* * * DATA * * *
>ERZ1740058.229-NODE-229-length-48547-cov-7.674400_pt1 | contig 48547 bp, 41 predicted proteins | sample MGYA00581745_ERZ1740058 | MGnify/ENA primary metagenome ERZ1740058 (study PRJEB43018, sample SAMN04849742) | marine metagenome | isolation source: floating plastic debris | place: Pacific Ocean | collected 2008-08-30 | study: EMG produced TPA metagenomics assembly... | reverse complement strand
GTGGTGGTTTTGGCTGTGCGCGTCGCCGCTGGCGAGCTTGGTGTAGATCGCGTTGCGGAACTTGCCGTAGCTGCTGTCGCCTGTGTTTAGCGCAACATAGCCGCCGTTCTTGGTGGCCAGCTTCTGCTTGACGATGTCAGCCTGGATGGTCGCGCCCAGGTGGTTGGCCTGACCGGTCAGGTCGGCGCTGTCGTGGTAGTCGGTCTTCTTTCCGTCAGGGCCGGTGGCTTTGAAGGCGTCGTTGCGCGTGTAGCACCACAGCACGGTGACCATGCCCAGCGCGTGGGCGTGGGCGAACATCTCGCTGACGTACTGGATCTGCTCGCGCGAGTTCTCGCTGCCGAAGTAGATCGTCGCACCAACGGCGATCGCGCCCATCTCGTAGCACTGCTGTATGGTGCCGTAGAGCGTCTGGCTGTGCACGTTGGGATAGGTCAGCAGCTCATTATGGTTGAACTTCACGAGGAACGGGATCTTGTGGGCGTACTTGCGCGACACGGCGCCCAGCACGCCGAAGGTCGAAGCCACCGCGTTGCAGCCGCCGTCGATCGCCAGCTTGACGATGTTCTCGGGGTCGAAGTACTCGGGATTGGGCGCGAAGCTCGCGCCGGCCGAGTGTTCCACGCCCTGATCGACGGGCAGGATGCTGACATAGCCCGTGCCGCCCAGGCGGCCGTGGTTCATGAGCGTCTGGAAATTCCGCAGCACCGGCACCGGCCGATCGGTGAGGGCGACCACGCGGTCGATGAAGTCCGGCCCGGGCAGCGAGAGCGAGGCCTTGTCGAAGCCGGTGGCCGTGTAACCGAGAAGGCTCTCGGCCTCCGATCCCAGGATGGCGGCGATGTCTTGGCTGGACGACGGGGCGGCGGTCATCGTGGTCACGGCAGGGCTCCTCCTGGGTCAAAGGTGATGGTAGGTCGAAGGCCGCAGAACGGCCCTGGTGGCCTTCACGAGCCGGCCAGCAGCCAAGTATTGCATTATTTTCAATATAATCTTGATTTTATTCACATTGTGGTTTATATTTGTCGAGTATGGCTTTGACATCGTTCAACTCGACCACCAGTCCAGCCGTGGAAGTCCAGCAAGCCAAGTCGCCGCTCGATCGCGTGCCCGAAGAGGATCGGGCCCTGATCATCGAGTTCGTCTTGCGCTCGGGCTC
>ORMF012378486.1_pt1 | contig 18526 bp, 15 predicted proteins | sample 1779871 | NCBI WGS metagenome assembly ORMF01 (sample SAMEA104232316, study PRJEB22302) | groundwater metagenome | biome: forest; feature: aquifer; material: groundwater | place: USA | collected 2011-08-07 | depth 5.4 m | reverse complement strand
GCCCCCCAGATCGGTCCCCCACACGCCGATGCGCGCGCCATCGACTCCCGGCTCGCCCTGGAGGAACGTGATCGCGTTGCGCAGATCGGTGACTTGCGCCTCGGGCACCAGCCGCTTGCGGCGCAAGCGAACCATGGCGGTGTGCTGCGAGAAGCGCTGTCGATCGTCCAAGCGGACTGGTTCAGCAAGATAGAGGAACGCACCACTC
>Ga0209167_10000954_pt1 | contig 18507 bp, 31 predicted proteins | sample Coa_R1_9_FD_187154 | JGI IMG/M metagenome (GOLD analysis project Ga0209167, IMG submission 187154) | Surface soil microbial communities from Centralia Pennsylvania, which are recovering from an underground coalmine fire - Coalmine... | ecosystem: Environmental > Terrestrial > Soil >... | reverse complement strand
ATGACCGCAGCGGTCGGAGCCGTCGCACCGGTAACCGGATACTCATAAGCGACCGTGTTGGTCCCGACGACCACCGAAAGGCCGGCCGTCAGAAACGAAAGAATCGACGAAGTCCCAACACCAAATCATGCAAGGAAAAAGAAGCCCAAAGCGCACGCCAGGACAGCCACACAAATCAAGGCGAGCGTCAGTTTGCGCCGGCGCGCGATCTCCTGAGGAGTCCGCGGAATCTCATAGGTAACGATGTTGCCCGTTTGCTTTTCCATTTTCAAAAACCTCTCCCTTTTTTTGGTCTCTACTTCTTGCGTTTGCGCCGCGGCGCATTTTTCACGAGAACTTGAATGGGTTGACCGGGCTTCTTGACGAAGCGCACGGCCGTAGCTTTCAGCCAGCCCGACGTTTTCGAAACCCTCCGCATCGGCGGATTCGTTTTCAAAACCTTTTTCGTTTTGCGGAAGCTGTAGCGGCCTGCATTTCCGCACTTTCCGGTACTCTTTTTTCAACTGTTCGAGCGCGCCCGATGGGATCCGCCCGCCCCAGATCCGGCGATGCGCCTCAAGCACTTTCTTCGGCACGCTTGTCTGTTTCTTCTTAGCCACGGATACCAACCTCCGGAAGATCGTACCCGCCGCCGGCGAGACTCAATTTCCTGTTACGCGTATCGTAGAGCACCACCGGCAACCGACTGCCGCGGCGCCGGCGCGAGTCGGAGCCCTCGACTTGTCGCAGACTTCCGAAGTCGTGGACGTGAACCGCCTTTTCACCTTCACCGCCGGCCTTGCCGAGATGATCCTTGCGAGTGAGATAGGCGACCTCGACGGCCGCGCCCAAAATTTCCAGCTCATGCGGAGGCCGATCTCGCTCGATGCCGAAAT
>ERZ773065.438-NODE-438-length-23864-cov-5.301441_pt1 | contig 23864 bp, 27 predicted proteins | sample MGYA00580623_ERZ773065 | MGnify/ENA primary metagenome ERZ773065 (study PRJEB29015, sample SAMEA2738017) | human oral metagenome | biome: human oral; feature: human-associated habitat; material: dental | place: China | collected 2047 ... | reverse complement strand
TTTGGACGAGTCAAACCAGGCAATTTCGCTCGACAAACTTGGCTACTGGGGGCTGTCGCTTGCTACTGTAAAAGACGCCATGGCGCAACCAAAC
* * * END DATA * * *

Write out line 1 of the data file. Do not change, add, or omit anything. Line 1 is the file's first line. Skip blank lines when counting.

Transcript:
>ERZ1740058.229-NODE-229-length-48547-cov-7.674400_pt1 | contig 48547 bp, 41 predicted proteins | sample MGYA00581745_ERZ1740058 | MGnify/ENA primary metagenome ERZ1740058 (study PRJEB43018, sample SAMN04849742) | marine metagenome | isolation source: floating plastic debris | place: Pacific Ocean | collected 2008-08-30 | study: EMG produced TPA metagenomics assembly... | reverse complement strand